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What would you give up for Canada? Not for your home, your kids, your community, your mosque, or your job: for Canada. What would you give? What's it worth to you?
Issue polling gets a famously bad name, in part because it's hard to accurately measure people's intensity of belief. Most of us believe climate change is a problem, but the real question is how much we would give to solve it. How much would you – personally - change? Crisis, as every apocalyptic blockbuster of the last generation has underlined on the big screen, is a testing point for exactly those kind of values.
A financial collapse is a crisis. War is a crisis. And a pandemic is a crisis. It is, in the religious language of yesteryear, apocalyptic. It reveals, literally. It shows us who we are.
Canada has always had a middle class identity crisis. We talk vaguely about multiculturalism and maple syrup, or – a favorite – not being American. If we wanted to know what Canada was worth – how we’re valued - we could do some recreational navel gazing, a tour of our greatest hits, and assemble a list of achievements. Vimy Ridge, could be what Canada is. Or Lester B. Pearson’s Suez Crisis. But a good psychologist will tell you never to let a good crisis go to waste: What have we learned about what we value at our testing point?
At first glance, our professed values of peace, order, and good government held up pretty well. This short list is one of the few places Canadians really write down what we call our values. The pandemic revealed a deep, serious commitment to peace, security, safety, order, and fairness, –after a fashion. The quality of that peace and order is important, though. At our testing point we preferred the peace and order of safety and security. Good government was defined by how much peace and security it brought, not an intrinsic good in and of itself, but an instrumental one that is the best at getting us safe, prosperous, secure, lives.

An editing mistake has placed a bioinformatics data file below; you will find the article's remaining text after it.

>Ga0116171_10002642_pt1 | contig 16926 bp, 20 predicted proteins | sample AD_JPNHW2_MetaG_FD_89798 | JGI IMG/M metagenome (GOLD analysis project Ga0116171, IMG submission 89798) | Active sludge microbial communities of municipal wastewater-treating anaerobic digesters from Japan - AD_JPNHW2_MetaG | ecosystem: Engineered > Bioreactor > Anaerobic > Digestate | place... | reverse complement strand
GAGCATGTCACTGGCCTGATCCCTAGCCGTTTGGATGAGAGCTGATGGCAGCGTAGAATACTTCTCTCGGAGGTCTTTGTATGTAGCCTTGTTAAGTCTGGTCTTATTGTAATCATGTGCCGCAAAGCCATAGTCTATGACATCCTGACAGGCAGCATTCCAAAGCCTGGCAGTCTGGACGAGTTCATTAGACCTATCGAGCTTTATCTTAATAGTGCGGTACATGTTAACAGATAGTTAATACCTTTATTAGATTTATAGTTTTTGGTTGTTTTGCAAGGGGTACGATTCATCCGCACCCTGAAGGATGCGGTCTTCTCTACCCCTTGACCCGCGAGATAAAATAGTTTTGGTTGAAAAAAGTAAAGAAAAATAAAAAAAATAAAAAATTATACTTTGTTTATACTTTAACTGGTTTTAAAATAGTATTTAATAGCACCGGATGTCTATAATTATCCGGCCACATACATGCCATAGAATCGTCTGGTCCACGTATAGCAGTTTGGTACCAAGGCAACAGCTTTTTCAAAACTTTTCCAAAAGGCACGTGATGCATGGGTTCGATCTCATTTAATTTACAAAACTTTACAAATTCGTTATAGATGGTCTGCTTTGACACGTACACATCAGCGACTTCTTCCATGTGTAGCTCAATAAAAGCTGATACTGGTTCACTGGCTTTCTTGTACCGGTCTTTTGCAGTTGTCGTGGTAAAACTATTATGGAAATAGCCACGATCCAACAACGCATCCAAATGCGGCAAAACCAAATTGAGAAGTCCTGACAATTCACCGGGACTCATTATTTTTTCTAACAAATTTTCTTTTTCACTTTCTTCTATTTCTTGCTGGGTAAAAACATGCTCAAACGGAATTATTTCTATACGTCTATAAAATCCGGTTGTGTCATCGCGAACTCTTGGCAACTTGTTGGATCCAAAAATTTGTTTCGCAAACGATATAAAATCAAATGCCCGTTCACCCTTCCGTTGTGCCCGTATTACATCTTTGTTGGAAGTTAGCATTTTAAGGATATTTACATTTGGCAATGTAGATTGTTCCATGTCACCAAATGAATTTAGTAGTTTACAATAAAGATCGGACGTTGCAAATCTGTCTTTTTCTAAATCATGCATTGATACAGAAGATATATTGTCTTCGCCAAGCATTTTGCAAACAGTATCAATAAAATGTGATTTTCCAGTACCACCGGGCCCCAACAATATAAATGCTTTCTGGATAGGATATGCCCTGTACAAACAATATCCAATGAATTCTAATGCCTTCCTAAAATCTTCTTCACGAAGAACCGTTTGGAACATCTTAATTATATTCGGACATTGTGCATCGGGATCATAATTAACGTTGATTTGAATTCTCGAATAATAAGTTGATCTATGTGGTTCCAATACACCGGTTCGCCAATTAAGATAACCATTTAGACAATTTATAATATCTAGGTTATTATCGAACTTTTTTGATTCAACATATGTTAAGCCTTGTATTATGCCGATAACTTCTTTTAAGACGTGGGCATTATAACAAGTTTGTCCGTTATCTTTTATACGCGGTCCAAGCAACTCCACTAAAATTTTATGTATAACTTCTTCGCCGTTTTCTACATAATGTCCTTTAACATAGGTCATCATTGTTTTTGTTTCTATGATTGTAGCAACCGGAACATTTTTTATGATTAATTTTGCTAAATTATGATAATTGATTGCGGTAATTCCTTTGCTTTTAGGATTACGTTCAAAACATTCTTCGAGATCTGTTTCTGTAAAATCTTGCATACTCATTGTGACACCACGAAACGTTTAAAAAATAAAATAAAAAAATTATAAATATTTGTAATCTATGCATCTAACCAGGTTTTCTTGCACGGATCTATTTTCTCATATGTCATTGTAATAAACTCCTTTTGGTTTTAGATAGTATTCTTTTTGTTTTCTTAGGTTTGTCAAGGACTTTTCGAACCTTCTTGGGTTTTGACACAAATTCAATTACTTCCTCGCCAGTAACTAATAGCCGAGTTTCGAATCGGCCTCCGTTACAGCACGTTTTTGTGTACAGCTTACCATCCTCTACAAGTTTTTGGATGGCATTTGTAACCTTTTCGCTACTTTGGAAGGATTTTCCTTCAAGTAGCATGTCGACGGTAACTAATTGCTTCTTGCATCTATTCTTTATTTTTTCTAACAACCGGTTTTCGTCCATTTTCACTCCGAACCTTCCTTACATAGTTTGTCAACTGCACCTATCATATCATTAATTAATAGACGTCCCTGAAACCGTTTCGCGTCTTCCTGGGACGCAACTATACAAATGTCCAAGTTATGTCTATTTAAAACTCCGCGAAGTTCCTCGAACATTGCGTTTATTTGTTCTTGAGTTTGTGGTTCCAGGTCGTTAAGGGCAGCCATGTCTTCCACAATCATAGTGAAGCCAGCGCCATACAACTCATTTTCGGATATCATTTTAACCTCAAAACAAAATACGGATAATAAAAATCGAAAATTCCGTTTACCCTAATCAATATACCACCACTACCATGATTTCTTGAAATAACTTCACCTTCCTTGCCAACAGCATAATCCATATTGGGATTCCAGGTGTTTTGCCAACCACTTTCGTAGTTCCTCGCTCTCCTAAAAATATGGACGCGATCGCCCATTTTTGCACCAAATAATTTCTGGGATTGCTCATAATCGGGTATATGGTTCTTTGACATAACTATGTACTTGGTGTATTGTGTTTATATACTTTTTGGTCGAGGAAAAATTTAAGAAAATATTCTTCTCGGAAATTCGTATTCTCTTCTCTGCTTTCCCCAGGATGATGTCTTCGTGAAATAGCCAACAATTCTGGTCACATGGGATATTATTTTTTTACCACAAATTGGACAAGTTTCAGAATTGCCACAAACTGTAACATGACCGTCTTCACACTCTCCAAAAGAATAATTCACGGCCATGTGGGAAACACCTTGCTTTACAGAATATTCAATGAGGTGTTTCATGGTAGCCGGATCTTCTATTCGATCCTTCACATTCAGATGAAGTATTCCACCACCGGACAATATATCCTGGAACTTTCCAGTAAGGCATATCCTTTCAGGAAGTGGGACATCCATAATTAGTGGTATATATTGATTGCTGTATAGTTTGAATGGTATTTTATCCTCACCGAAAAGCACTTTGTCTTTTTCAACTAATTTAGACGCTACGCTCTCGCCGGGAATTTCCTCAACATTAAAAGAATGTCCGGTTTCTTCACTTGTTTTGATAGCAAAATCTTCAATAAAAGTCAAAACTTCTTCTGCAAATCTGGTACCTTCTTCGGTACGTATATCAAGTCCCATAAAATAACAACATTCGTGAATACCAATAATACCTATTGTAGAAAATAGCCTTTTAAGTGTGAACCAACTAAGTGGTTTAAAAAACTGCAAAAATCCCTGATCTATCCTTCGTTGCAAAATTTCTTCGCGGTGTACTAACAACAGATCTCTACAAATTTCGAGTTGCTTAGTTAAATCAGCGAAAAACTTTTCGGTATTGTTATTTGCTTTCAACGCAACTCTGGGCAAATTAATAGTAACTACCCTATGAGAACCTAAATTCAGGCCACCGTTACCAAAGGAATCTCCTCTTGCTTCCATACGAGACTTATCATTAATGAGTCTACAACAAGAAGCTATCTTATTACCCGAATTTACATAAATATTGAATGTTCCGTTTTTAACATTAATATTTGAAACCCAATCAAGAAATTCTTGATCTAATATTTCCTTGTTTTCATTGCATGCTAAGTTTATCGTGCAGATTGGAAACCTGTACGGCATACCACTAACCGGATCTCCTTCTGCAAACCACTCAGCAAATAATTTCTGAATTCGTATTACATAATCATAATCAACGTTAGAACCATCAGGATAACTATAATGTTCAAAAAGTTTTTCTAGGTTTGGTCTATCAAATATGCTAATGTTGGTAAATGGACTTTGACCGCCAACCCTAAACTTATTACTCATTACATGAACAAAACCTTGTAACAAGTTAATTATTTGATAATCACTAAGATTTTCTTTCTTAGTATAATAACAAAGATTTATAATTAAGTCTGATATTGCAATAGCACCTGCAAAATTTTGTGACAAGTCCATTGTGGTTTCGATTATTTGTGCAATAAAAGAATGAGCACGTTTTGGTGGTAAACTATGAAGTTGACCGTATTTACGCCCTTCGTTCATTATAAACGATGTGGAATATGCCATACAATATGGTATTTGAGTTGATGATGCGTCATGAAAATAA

Our values, in other words, are ordered. Abraham Maslow famously argued humans have a hierarchy of needs. St. Augustine said that a political community – a commonwealth – like a person, is defined by the ordering of their loves. Our great sins, argued Augustine, are not fueled by bad desires, but by good desires, taken disproportionately, emphasized inordinately, precluding other goods.
Do we desire safety and security, peace and order? We should. These are good things. But how do these compare to other professed desires: freedoms of persons and institutions, the rule of law, human rights, and parliaments? Are these a second thing, a third thing? What would we sacrifice for them?
This may sound like a Canadian debate – certainly peace, order, and good government is a very Canadian trinity – but it’s not. The geopolitical contest is heating up between autocracy and democracy, between what has been called the Beijing Consensus – the romance for which has been splashed across our media feeds throughout the pandemic – and the messy, sclerotic, but open world of liberal democracy. The debate during the pandemic boiled down instrumentally: Which system delivered, which system secured safety, vaccinations, effective prevention policies. That debate is hardly over, despite recurring autocratic sentiments – robust democracies such as South Korea, Taiwan, Israel and others have shown the free world that we’re not out of the fight.
But where does Canada sit? What is Canada worth? Is it just another bureaucratic behemoth, take it or leave it, that manages our taxes, paves our roads, and buys our vaccinations? Is its character and constitution only as good as its ability to deliver what matters to me? Does it stand for anything intrinsically important – on its own merit - or is it a service provider whose democratic way of life is showing its age, and may be time to put to pasture?
A commonwealth, said Augustine, is defined by the ordering of its loves. A Canada that is worth only what it provides us is a Canada that’s just another company. Canada is the Rogers, it’s the Bombardier, it’s the Telus of democratic government. If it keeps us safe, prosperous, secure, the contract is worth it. If not? Nobody is willing to die for the telephone company.
Convivium publishes texts that do not necessarily reflect the views held by Cardus, the Convivium team, or its editors. In the spirit of discussion, dialogue, and debate, we ask readers to bear in mind that publication does not equal endorsement. Thanks for reading. Join the conversation!